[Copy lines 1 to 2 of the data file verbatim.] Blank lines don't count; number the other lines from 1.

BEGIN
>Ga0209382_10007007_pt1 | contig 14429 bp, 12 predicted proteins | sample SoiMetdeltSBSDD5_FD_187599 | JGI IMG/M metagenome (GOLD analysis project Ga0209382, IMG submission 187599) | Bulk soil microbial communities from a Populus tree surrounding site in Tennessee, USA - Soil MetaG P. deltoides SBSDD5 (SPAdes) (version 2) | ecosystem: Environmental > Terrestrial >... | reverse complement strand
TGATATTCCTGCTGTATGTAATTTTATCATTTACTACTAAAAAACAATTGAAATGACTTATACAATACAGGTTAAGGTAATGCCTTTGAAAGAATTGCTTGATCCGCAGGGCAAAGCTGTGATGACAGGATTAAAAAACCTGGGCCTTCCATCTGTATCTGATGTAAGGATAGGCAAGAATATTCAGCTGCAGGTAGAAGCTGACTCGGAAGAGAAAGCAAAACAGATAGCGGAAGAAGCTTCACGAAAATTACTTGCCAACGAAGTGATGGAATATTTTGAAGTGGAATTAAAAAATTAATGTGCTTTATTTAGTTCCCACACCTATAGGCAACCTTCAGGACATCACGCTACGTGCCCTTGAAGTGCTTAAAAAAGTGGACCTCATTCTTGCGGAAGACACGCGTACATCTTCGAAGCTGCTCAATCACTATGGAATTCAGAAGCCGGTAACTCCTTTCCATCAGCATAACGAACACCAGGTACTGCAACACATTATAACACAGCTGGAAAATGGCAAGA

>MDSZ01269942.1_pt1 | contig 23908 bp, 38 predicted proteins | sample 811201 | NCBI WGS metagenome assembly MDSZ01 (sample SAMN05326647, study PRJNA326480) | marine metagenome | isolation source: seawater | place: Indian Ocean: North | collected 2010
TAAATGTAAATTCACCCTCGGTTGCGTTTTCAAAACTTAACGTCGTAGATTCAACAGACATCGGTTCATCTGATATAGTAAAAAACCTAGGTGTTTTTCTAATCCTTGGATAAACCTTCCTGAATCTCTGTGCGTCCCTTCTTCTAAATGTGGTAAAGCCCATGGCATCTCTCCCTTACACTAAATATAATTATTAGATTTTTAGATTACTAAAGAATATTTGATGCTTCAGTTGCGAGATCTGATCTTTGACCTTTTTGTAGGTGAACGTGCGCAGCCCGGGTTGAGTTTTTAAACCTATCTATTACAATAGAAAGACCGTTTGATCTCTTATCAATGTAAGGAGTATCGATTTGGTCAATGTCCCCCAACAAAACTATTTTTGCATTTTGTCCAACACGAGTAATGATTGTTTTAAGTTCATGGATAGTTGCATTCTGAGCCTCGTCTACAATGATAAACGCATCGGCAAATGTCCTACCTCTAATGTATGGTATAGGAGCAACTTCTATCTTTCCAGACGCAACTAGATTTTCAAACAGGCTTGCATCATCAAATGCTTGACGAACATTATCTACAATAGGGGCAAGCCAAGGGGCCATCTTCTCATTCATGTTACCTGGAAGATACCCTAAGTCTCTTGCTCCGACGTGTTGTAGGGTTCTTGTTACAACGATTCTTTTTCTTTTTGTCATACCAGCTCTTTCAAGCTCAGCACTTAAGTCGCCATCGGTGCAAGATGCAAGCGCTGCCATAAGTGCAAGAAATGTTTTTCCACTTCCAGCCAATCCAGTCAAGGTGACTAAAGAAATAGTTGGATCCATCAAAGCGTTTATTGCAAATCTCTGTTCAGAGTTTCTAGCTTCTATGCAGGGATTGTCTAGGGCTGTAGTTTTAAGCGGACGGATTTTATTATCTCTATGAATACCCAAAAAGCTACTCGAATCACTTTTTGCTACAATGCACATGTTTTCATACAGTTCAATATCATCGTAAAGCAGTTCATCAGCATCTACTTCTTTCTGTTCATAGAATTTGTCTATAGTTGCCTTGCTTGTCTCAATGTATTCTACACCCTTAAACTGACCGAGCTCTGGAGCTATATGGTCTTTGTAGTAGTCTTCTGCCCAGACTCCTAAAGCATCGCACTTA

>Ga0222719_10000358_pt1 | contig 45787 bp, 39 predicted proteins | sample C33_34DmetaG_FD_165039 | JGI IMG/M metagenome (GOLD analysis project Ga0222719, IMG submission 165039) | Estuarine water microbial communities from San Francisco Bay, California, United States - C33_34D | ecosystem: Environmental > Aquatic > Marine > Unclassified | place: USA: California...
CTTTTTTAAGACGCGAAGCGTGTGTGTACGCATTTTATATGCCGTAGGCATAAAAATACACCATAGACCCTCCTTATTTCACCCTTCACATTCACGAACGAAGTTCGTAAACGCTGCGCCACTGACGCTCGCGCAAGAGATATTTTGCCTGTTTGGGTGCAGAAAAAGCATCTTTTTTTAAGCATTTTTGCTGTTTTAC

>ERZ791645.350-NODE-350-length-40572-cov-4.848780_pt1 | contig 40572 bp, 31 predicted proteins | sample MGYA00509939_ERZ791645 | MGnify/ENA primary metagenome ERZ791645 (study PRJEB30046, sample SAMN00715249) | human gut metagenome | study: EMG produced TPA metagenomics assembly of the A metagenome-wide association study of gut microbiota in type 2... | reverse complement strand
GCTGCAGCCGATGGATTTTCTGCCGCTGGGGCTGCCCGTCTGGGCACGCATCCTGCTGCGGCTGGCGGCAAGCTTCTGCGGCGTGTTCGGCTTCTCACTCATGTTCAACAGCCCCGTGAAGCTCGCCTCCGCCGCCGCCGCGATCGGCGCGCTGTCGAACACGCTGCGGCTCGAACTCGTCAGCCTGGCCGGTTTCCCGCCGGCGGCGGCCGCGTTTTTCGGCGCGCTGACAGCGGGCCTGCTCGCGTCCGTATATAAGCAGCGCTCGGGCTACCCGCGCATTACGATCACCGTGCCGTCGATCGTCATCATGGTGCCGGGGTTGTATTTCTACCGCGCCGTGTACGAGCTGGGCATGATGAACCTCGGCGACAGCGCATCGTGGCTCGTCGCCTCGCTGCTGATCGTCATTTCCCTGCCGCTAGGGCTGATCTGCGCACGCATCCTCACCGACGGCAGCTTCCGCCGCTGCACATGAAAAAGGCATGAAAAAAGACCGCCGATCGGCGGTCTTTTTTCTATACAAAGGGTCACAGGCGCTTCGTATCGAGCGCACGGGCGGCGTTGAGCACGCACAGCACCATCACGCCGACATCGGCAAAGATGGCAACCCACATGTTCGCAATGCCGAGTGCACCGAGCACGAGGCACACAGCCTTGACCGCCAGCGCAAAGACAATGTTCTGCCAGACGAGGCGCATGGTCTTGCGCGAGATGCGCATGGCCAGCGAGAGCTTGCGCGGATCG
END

>Ga0209382_10007007_pt1 | contig 14429 bp, 12 predicted proteins | sample SoiMetdeltSBSDD5_FD_187599 | JGI IMG/M metagenome (GOLD analysis project Ga0209382, IMG submission 187599) | Bulk soil microbial communities from a Populus tree surrounding site in Tennessee, USA - Soil MetaG P. deltoides SBSDD5 (SPAdes) (version 2) | ecosystem: Environmental > Terrestrial >... | reverse complement strand
TGATATTCCTGCTGTATGTAATTTTATCATTTACTACTAAAAAACAATTGAAATGACTTATACAATACAGGTTAAGGTAATGCCTTTGAAAGAATTGCTTGATCCGCAGGGCAAAGCTGTGATGACAGGATTAAAAAACCTGGGCCTTCCATCTGTATCTGATGTAAGGATAGGCAAGAATATTCAGCTGCAGGTAGAAGCTGACTCGGAAGAGAAAGCAAAACAGATAGCGGAAGAAGCTTCACGAAAATTACTTGCCAACGAAGTGATGGAATATTTTGAAGTGGAATTAAAAAATTAATGTGCTTTATTTAGTTCCCACACCTATAGGCAACCTTCAGGACATCACGCTACGTGCCCTTGAAGTGCTTAAAAAAGTGGACCTCATTCTTGCGGAAGACACGCGTACATCTTCGAAGCTGCTCAATCACTATGGAATTCAGAAGCCGGTAACTCCTTTCCATCAGCATAACGAACACCAGGTACTGCAACACATTATAACACAGCTGGAAAATGGCAAGA